I remember vividly the scenes of Martin Luther King walking the streets of Alabama. I remember the scenes of peaceful protestors being chased with vicious dogs, sprayed by water cannons and beaten by baton wielding police officers. Those images are forever seared into my consciousness.

I find it to be absolutely incredible that 57 years after Dr. King’s I have a Dream speech that we are still faced with bigotry and prejudice of this magnitude in our great nation.

I had a conversation with Rabbi Baum the other day, and I told him that I believe as a Jewish institution, representing a people that have known slavery, oppression and bigotry, we have an absolute obligation to support the peaceful protesters seeking justice and equality. I believe that as a Jewish institution, we must support Jewish Ideals including: free worship of all people, Israel as homeland and the safe and respectful coexistence of all peace-loving people.I believe that it is not enough for us to just say how terrible bigotry and oppression are. I believe that we must do more. We must stand together with those who are not receiving fair and equal treatment under the law of=

this nation. I believe that we, here at Shaarei Kodesh need to do more. I have asked Rabbi Baum to speak with the leaders of the Boca Raton religious institutions. To talk to the Priests, Pastors, Rabbis and Imams in Boca Raton to seek out a loud and impactful tool with which to share our voice of indignation.I do not yet have the vehicle by which to express our support of the protesters. However rest assured that we are working diligently to find the best tools to use to fight the injustices that we are seeing today.One final point that I want to make is that I absolutely believe that most police are outstanding people that indeed want to serve and protect their fellow citizens. In fact, my heart goes out to the vast majority of officers who are faced with over generalizations brought about by the unfortunate actions of a few officers. Much like the embarrassment we felt long ago by the voices of radical Jewish leaders such as Meir Kahane, I am certain that most police officers are indeed highly offended and repulsed by the actions of a few rogue cops.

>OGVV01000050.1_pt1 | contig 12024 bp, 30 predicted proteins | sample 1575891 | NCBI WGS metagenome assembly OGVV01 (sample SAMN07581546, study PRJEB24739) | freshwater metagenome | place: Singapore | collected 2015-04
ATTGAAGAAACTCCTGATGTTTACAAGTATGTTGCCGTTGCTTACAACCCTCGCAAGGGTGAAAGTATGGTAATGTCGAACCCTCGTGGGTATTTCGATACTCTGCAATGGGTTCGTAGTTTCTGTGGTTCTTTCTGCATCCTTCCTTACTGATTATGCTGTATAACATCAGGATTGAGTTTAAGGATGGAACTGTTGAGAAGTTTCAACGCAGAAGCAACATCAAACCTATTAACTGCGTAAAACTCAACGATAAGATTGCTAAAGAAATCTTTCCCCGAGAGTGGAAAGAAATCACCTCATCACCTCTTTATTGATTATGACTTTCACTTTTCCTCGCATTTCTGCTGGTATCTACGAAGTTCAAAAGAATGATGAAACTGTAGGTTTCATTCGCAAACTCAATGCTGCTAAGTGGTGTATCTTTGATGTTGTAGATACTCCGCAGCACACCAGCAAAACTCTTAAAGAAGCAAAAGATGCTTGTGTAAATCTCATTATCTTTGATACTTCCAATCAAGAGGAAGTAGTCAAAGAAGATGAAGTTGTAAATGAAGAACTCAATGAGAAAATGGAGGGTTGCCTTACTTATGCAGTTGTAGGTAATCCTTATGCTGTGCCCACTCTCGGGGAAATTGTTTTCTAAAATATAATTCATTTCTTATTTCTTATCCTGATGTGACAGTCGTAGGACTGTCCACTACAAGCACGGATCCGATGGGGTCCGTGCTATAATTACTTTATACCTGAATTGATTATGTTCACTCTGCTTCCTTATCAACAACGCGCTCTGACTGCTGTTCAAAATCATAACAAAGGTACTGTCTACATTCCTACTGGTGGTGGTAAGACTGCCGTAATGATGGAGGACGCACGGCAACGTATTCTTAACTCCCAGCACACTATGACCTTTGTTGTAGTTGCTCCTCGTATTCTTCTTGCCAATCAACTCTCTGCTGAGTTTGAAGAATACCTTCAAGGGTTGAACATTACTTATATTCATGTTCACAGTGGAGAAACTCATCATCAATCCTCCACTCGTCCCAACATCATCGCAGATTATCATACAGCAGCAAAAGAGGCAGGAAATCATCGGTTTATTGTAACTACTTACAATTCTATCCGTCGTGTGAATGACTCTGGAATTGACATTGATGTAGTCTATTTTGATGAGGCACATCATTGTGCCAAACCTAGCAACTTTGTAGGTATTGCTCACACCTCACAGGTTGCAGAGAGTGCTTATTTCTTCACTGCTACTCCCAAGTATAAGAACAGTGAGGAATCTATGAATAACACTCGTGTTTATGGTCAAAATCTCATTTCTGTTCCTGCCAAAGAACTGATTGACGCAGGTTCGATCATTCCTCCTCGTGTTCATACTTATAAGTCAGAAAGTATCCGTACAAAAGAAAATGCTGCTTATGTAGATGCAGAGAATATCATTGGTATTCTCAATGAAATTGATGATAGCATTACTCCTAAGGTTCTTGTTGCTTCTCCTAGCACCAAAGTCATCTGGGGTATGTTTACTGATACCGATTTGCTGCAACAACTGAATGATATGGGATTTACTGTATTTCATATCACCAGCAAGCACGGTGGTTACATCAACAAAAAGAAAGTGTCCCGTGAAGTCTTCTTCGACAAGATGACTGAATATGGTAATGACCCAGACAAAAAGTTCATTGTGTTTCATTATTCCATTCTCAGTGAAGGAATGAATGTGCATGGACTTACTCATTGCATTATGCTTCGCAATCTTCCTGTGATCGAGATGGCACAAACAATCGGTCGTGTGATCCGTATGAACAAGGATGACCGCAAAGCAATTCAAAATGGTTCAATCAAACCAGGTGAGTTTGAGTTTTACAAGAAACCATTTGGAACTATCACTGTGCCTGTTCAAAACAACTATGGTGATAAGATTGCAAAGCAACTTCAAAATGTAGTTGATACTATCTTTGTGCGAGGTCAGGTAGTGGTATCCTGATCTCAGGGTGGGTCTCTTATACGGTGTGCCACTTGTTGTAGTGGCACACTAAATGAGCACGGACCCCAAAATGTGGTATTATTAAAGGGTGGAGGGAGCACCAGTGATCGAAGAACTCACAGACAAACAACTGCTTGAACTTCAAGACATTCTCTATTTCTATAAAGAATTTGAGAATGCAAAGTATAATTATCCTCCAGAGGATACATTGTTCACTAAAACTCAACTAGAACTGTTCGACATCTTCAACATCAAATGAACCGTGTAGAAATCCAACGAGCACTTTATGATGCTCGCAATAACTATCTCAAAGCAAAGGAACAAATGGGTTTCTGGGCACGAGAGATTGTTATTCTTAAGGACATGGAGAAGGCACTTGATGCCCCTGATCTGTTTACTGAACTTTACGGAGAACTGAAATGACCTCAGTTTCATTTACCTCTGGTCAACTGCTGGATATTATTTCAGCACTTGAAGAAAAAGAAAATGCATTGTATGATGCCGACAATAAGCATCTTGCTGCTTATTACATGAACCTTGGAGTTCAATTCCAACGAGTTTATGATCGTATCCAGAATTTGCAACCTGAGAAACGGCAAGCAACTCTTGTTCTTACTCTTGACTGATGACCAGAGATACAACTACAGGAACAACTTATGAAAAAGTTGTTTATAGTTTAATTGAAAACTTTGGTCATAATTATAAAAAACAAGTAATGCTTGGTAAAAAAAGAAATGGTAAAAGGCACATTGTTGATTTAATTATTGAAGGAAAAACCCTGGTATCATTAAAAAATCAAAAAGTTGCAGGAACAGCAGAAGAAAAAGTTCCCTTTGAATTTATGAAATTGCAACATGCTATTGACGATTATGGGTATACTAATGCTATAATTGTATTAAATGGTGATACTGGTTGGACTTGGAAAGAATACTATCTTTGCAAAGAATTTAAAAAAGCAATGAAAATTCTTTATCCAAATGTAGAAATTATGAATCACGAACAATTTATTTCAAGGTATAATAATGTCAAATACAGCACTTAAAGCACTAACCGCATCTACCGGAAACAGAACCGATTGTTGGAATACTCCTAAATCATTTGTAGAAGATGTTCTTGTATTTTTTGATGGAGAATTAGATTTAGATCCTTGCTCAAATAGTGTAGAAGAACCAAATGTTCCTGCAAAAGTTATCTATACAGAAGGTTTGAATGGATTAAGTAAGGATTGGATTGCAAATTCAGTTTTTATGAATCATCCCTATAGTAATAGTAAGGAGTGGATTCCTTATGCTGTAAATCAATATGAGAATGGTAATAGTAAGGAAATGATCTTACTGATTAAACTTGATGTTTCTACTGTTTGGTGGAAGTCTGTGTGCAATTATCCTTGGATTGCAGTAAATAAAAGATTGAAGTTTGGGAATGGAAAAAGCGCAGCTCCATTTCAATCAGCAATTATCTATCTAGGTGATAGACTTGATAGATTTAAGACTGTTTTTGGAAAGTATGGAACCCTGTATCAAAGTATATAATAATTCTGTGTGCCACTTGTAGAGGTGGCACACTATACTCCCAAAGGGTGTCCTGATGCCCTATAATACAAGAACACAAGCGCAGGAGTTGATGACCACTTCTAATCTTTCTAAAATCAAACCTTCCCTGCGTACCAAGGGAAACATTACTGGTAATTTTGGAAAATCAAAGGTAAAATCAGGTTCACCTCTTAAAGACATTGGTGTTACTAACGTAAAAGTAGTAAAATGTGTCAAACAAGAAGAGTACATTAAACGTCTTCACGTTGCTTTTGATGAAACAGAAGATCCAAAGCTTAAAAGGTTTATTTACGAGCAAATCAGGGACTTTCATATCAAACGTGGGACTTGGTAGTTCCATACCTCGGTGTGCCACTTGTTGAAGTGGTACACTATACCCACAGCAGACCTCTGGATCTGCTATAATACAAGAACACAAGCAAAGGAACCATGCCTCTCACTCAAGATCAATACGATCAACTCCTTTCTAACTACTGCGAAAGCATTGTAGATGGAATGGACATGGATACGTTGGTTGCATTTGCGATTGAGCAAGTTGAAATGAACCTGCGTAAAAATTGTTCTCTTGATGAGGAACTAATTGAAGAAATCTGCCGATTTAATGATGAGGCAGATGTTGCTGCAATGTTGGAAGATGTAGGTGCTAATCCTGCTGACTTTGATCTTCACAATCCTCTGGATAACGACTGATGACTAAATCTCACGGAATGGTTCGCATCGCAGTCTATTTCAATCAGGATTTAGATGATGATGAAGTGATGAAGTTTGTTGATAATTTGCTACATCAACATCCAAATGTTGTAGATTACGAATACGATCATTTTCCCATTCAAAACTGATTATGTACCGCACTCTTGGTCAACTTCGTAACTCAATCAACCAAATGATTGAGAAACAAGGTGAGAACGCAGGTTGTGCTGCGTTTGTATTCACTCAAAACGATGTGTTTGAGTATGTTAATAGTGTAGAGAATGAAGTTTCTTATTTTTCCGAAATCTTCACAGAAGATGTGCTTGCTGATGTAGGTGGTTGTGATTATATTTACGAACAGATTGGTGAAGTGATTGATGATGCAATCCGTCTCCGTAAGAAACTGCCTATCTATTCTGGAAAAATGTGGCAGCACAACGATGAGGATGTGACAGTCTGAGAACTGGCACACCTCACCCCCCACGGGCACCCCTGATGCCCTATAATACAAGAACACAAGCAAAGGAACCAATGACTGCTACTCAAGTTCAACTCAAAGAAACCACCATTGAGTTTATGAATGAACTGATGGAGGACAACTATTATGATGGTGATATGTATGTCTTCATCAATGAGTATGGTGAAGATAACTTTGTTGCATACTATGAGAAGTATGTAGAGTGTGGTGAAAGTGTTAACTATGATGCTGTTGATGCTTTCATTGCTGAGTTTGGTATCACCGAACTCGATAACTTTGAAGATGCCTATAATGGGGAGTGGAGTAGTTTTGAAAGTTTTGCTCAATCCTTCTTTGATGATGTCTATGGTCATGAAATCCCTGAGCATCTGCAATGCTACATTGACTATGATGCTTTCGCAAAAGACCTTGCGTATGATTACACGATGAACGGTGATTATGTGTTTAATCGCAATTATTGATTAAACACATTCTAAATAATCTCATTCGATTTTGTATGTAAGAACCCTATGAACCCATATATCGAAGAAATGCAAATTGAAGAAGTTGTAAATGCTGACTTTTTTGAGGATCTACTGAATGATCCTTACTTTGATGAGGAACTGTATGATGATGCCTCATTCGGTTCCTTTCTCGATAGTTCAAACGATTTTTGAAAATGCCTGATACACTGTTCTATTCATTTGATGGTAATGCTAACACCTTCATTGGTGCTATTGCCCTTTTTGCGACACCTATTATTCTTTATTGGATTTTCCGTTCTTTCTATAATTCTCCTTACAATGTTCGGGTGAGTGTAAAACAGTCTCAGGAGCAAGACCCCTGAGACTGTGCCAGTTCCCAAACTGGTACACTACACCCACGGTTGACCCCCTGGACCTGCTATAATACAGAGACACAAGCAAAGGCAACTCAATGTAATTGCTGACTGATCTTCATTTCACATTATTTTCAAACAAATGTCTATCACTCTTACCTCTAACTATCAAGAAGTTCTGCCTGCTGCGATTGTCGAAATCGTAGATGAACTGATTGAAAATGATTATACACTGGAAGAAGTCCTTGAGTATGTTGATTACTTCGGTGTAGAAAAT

Just as I would encourage each of you to show support for the peaceful protestors, so too I would encourage you to show your support for the overwhelming percentage of cops that are trying their best to serve and protect us. I apologize in advance if anyone finds my words over politicization or in any way unbalanced, but it is in my opinion an issue that must be addressed and corrected. I pray that in the weeks and months to come, Dr. King can look down on us and smile, saying that indeed we have helped his dream come true.